Prompted by the recent shootings in El Paso and Odessa, Cornyn said, “I spent time with families and victims in El Paso and Midland-Odessa following those tragedies and pledged to work with my Senate colleagues on real solutions.”
The bill contends to improve three aspects of safety: providing law enforcement with new tools, improving mental health resource access, and strengthening school safety.
Neither the El Paso nor Odessa shootings occurred at a school.
Some more in-depth features of the bill include specifying that internet service providers (ISPs) can and should share information with law enforcement regarding mass shootings or talk thereof; creating federal, state, and local task forces that investigate and prosecute unlicensed firearm dealers; accelerating death penalty proceedings in international or domestic terrorism cases by limiting appeals; boosting mental health funding within the criminal justice system; and expanding active shooter trainings for schools.
This legislation comes on the heels of recent national discussions over so-called red flag laws.
Among Texas Republicans, there is not much appetite for adopting an approach some consider to be an easy avenue of abuse.
Instead, some state officials like Lt. Governor Dan Patrick have endorsed enhanced background checks on what has been deemed “stranger-to-stranger” private sales. In mid-September, however, the State Republican Executive Committee (SREC) condemned both red flag laws and enhanced background checks on the grounds that such approaches would violate Texans’ constitutional rights on due process.
Cornyn’s legislation would implement neither red flag laws nor enhanced background checks.
Chris McNutt, executive director of Texas Gun Rights, told The Texan, “Cornyn’s bill is nothing more than a knee-jerk reaction to placate the anti-gun Left and continue the demonization of gun owners.”
McNutt then posited, “When will Cornyn and other Republicans in the Senate stop kowtowing to left-wing attacks on law-abiding gun owners and start fighting to restore our Second Amendment rights?”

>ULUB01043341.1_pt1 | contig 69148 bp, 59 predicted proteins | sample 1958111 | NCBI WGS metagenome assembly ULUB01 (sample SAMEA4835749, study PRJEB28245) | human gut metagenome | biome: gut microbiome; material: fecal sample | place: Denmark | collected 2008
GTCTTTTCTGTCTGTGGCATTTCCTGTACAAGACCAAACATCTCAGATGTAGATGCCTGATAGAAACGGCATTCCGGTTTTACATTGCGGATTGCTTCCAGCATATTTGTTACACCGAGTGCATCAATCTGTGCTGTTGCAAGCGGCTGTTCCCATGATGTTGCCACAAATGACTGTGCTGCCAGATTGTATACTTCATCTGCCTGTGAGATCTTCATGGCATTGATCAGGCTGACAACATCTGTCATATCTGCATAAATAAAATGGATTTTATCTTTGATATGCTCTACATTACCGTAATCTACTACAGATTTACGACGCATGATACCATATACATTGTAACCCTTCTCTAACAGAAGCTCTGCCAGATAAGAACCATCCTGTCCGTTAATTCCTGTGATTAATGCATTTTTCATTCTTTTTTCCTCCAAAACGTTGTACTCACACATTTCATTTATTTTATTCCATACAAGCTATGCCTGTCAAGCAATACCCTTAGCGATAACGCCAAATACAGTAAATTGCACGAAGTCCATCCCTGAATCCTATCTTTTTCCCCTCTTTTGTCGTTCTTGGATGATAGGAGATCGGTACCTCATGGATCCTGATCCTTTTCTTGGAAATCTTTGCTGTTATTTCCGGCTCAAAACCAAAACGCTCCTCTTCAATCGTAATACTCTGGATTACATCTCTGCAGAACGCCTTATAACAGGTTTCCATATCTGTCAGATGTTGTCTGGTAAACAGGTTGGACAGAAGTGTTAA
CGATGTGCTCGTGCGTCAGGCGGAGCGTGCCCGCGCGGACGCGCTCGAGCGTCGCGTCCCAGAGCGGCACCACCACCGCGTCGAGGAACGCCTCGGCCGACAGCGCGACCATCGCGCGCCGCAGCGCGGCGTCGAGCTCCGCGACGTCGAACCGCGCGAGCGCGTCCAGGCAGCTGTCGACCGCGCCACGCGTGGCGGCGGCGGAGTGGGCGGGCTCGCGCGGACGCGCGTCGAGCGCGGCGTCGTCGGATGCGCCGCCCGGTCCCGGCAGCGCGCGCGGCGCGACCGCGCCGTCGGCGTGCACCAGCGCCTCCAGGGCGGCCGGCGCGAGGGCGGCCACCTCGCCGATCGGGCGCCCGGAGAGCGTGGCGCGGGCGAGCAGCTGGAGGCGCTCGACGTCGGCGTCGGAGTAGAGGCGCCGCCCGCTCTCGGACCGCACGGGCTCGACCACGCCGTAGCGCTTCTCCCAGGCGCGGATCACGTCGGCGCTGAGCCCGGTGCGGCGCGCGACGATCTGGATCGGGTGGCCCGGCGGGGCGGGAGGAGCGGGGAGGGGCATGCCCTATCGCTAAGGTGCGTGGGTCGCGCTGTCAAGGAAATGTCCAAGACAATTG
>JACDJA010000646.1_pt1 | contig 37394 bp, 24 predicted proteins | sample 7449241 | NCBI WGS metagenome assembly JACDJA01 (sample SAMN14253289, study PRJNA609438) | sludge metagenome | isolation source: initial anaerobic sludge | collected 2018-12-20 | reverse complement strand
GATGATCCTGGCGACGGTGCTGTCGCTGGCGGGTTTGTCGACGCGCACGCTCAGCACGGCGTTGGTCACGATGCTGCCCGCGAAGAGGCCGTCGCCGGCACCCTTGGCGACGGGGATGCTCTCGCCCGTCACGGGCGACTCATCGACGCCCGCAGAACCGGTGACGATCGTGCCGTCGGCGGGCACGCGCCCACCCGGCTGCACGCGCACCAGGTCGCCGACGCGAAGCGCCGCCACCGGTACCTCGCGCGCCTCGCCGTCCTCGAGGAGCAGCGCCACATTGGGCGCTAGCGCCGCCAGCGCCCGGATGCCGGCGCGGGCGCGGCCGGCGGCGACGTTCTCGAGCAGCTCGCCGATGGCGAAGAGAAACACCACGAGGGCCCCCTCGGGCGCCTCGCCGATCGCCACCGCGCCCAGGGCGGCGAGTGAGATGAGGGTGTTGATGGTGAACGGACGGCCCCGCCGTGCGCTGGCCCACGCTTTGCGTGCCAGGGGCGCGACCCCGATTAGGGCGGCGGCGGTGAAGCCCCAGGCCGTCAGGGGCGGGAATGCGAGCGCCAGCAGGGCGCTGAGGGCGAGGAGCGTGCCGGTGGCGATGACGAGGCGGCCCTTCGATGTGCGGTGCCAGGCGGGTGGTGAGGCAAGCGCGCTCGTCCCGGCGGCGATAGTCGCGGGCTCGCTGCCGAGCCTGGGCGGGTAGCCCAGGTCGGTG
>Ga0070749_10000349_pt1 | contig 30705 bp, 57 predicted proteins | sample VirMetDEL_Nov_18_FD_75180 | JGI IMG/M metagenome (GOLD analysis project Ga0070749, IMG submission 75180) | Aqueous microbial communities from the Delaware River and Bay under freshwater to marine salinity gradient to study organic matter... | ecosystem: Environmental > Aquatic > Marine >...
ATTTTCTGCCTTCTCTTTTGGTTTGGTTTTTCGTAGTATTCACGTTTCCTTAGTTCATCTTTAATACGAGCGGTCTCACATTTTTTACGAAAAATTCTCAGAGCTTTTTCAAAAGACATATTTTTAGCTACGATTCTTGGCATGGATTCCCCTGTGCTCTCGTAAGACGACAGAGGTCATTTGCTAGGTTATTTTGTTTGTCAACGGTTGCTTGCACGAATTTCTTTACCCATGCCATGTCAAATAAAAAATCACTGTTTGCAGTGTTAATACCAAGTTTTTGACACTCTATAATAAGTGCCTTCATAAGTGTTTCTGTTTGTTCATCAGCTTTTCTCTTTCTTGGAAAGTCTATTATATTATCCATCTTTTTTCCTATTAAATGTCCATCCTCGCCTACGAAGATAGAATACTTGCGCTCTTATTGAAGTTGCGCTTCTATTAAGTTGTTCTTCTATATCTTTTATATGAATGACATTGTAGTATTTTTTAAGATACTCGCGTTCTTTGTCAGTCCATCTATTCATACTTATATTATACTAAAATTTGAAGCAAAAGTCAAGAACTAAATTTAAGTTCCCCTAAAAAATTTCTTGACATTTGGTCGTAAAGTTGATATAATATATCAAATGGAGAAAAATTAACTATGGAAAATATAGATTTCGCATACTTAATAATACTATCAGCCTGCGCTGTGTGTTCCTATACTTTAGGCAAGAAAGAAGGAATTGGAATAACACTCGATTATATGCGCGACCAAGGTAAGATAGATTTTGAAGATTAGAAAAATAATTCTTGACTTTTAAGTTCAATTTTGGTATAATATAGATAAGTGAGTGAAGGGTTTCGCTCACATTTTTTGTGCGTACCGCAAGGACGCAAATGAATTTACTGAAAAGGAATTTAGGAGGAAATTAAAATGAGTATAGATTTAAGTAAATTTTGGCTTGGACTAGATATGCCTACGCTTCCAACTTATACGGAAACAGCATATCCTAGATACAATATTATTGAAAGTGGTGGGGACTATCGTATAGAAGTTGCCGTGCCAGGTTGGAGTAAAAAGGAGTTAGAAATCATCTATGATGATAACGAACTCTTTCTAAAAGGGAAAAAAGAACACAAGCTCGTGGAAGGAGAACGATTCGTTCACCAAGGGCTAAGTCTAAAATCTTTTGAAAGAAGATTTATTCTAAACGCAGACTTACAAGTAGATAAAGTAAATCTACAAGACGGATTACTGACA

Abhi Rahman, a spokesman for the Texas Democratic Party, said in an emailed statement, “After taking over $210,000 from the gun lobby, refusing to denounce gun violence and white supremacy in the direct aftermath of the El Paso shooting, and taking money from the NRA directly between the El Paso and Midland-Odessa tragedies, it’s no surprise that John Cornyn would introduce a bill that doesn’t include expanding background checks or reducing the amount of weapons of war on our streets.”
“Texans deserve real solutions to solve our gun violence epidemic — not half measures that are meant purely to score political points,” Rahman concluded.
Other sponsors of the bill are Senators Martha McSally (R-AZ), Thom Tillis (R-NC), Joni Ernst (R-IA), Shelley Moore Capito (R-WV), and Tim Scott (R-SC). Three of whom — McSally, Tillis, and Ernst — are considered increasingly vulnerable in next year’s election.
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Brad Johnson is an Ohio native who graduated from the University of Cincinnati in 2017. He is an avid sports fan who most enjoys watching his favorite teams continue their title drought throughout his cognizant lifetime. In his free time, you may find Brad quoting Monty Python productions and trying to calculate the airspeed velocity of an unladen swallow.